It is immediately clear to the modern viewer that there is something very unique about these films that sets them apart from run-of-the-mill softcore. Wakamatsu himself denies that he ever really made pinku eiga, and indeed, it would be difficult to describe much of the output of Wakamatsu Pro, especially those films made by Masao Adachi and Atsushi Yamatoya, as representing the typical face of the genre. ‘All in all you can say that our films were underground films with a sexy touch. At least, that’s how we saw them,’ Wakamatsu later claimed. The eroduction world just provided a distribution system for him and his collaborators to exploit, and they therefore needed to tailor the content of the works, to some extent, to fit its requirements. The Kôji Wakamatsu titles best known today seem to bear this out, though this is also due to the director himself owning the rights to the majority of the hundred or so films in his back catalogue, allowing him to be selective about which titles today find themselves most regularly screened and accessible on DVD. Wakamatsu will also concede that there were many films he made in his heyday that are no longer readily available that were, in his own words, ‘not very interesting’. His filmography is full of titles, such as White Man-Made Beauty (1966), Black Narcissus of Lust (1967), and Kama Sutra: Love Technique (1970), that were more directly intended for the sex film market, and made mainly to earn money to finance more adventurous, experimental or personal projects. He also proved more adept than most when it came to selling his films to foreign distributors.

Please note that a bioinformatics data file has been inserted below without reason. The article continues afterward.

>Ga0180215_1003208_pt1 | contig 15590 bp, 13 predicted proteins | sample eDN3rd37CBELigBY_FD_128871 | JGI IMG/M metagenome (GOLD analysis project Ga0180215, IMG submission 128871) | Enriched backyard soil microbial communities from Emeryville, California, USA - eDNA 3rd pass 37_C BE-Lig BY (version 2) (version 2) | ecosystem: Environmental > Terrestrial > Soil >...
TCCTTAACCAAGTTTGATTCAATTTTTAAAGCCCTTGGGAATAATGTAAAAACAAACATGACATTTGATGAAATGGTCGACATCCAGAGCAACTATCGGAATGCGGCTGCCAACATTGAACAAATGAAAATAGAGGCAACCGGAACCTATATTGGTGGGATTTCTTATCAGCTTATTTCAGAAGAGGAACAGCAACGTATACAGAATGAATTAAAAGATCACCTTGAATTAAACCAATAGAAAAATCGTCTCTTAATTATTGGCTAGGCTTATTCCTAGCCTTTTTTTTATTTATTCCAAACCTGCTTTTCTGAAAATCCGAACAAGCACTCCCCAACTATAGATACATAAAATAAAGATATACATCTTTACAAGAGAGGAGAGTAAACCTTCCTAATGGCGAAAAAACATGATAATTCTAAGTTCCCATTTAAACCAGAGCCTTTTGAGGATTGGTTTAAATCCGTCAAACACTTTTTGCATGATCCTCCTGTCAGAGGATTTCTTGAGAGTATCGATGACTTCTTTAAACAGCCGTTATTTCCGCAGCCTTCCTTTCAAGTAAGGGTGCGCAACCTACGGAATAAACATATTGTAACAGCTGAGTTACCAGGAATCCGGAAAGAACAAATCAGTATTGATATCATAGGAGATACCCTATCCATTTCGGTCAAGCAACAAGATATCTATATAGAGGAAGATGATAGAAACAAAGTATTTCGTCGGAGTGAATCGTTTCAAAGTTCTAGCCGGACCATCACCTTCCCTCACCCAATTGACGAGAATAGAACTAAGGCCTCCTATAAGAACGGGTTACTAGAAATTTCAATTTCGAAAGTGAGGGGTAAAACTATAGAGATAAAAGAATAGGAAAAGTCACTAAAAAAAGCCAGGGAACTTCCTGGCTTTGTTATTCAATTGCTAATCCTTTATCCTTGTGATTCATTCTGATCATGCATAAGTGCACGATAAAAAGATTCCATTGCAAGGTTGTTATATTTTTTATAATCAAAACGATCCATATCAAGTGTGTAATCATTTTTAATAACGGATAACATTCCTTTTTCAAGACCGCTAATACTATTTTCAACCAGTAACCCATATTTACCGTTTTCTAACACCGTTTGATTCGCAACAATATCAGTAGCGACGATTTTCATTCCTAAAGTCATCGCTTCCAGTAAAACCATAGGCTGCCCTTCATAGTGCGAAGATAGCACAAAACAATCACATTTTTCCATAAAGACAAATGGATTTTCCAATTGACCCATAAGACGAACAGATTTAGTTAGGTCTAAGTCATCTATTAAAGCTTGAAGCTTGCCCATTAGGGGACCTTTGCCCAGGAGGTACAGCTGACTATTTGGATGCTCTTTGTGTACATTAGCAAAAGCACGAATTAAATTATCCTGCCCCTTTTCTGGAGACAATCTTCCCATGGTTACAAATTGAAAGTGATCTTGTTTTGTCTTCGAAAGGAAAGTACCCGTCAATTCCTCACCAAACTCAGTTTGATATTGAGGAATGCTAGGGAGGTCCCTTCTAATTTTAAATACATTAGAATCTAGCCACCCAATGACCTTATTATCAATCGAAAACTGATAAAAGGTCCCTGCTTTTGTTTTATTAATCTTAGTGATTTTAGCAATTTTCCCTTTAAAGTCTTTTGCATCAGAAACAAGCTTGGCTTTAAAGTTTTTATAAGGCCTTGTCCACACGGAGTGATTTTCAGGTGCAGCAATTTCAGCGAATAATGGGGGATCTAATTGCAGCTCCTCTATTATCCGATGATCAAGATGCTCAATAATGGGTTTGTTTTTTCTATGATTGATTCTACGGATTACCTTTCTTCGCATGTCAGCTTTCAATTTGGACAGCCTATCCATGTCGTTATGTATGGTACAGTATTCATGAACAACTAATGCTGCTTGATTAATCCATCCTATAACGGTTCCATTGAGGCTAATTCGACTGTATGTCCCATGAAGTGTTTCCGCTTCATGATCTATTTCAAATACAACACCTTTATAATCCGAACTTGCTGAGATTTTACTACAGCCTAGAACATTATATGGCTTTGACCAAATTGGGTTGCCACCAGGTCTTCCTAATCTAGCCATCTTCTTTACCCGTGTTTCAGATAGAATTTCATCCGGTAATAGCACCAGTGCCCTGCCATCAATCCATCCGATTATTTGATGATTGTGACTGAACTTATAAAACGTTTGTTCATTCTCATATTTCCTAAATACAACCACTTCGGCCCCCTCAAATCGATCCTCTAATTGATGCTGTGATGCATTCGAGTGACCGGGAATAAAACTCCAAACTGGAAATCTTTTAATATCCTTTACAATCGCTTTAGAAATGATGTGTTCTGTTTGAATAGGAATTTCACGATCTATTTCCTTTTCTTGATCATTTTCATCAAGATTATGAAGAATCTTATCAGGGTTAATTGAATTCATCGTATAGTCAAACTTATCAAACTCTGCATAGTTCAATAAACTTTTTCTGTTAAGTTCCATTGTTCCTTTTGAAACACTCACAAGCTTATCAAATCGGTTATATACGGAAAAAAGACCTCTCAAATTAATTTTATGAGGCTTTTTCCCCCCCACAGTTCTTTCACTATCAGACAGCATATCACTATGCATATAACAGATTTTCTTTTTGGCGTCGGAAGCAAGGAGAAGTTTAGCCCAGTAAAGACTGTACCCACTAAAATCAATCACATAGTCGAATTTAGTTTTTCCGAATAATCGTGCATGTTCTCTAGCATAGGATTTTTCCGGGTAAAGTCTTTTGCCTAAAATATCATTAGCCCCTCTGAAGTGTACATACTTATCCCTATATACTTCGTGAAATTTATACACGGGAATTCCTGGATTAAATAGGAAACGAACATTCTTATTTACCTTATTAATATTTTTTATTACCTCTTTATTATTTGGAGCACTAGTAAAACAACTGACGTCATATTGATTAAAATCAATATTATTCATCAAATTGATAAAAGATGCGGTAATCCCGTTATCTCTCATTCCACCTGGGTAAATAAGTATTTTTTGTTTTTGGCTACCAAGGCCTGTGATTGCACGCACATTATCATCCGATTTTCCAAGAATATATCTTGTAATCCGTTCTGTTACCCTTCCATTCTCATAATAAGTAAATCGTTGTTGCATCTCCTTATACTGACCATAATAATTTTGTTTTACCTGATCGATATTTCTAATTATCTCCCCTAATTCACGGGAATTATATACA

How successful really was Wakamatsu then? According to the director himself: ‘My films fared pretty well. Troublesome were the films of Masao Adachi. Since nobody wanted to buy them, we added my name on the billboard and advertised them as joint productions.’ However, according to Daisuke Asakura, the president of Kokuei – the company that produced some of his earliest works – Wakamatsu Pro’s films, ‘weren’t too popular… which is understandable because the scripts were written by people like Masao Adachi and Atsushi Yamatoya. But I think Waka was the first “name value” in the world of pink films… in a sense, he’s the one who led the world of pink film.’ There are other benchmarks of success apart from commercial performance, and in many ways Wakamatsu can be described as the most significant figure to emerge from the eroduction field. Not only has his name been cited as an influence by successive generations of pink directors, but he has also achieved a unique level of crossover success during the time Wakamatsu Pro was active, with his films accepted by critics and intellectuals from outside the seijin eiga world, including such pivotal figures from the creative avant-garde as Shûji Terayama, Jûrô Kara, Nagisa Ôshima and the ATG producer Kinshirô Kuzui.